Accepting conflicts and differences – L’Observateur

Whether we like it or not, conflicts are an integral part of everyday life at work. And, how it is managed is key to ensuring employee engagement, retention, and morale. According to a study according to CPP Global, publisher of the Myers-Briggs Assessment, 85% of people report experiencing at least some amount of conflict at work; and surprisingly, 29% say they experience conflict almost constantly. By accepting conflict and interpersonal differences, organizations can begin to bridge the gaps and focus on the overall success of individuals and the business as a whole.

Factors Contributing to Workplace Conflict

In the CPP Global study, researchers found that the top contributor to workplace conflict was “personality or ego conflict (49%).” And while differences in opinions and working styles can naturally create conflict, the following most observed causes can be directly linked to a leader’s effect on their team.

  • Stress at work: 49%
  • High workload, low support: 34%
  • Bad leadership: 29%
  • Dishonesty/not open enough: 26%
  • Problems with supervisors: 23%
  • Unclear roles: 22%

Pre-conflict approach to mitigation

Accept differences and allow open dialogue

One of the hallmarks of a strong and healthy team is diversity. While employing people from all backgrounds and experiences, a team can have a broader and more comprehensive approach to problem solving and creativity. However, while our differences can be one of our greatest strengths, they can also be an area of ​​potential contention. Consider leaving space for open dialogue to express differences in a safe and controlled environment. The goal is not to create arguments, but to air differences and build understanding to help mitigate future conflict.

Provide conflict management training

One of the best ways to handle conflict is to be trained in conflict management before a problem arises. The CPP study found that 57% of workers had taken conflict training, and 95% of those people said the training had helped them resolve conflict at work. And while 27% of employees were more comfortable with conflict after conflict management training, 85% of employees said the training helped them get through conflict without being offended.

Open lines of communication

Having an open dialogue between employees can help resolve potential interpersonal conflicts; and enabling better communication between management and employees can go a long way in resolving conflicts caused by stress, misunderstanding, disengagement and low morale. Be clear with expectations, roles and job requirements. Be open about the state of the business and allow employees to raise questions and concerns with an open mind. If poor leadership is the cause of most conflict in your company, consider creating a feedback culture to identify problem areas and then take action to address those issues.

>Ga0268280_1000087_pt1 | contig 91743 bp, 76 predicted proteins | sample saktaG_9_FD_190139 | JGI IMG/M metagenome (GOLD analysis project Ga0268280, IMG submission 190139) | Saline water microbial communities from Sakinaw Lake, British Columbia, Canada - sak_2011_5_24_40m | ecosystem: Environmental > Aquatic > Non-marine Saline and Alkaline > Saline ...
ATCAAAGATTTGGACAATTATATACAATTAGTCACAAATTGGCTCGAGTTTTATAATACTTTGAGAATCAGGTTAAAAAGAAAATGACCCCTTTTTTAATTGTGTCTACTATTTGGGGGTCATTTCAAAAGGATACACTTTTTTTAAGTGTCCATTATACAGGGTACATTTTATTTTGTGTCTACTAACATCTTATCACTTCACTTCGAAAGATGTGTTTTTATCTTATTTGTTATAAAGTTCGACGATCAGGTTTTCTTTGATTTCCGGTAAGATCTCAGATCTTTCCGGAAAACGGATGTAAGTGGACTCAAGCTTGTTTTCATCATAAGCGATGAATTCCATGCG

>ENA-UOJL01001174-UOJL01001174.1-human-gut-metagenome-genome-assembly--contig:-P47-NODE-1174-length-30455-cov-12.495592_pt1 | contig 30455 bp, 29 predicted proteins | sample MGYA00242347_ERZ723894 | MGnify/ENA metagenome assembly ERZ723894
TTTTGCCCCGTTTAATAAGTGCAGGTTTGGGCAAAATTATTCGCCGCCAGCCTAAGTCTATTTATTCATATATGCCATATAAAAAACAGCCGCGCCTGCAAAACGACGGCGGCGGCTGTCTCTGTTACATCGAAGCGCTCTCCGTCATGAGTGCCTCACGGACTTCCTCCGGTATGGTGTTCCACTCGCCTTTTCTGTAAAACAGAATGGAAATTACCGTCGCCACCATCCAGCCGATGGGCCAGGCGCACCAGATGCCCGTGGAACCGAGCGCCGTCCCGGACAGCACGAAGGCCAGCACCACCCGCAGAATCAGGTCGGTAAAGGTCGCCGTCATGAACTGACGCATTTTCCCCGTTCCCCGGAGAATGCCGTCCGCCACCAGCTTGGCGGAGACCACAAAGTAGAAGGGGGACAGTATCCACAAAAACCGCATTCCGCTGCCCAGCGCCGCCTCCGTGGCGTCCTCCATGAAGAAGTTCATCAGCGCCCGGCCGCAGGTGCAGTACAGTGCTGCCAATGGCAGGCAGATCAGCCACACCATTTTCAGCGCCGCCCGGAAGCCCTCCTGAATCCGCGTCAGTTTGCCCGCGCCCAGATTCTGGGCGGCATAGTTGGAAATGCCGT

Resolve a conflict after a problem arises

There are many ways to handle conflict in the workplace, and while each problem calls for its own solution, it’s best to understand the time and place of all styles of conflict management. One of the tools used is the Thomas-Kilmann Conflict Mode Instrument (TKI), which describes five main conflict management styles: collaboration, competition, avoidance, accommodation and compromise.

When resolving a conflict, both parties tend to focus on either “compromise” or “collaboration” to find the best solutions. However, when compromising, both sides tend to give in, creating a lose-lose scenario where neither group gets what they want. However, by relying on a collaborative method, each party seeks “win-win” results to find a solution that meets everyone’s needs.

During conflict resolution, establish ground rules to maintain decorum. This could include describing acceptable behavior to ensure emotions are kept under control. Often times these moments can spiral out of control and get heated. Help refresh the room by taking pragmatic approaches to conflict.

Here are some steps to follow in the event of a conflict:

  • Recognize the problem
  • Identify the parties involved
  • Listen openly to both sides
  • Investigate
  • Identify ways to find a solution
  • Use one of the TKI conflict styles
  • Work on solutions
  • To follow

Express Employment Professionals serves the parishes of the river from its office in Gonzales. The company is a member of the LaPlace branch of Business 2 Business and of the Rivière Region Chamber of Commerce. For more information visit www.expresspros.com

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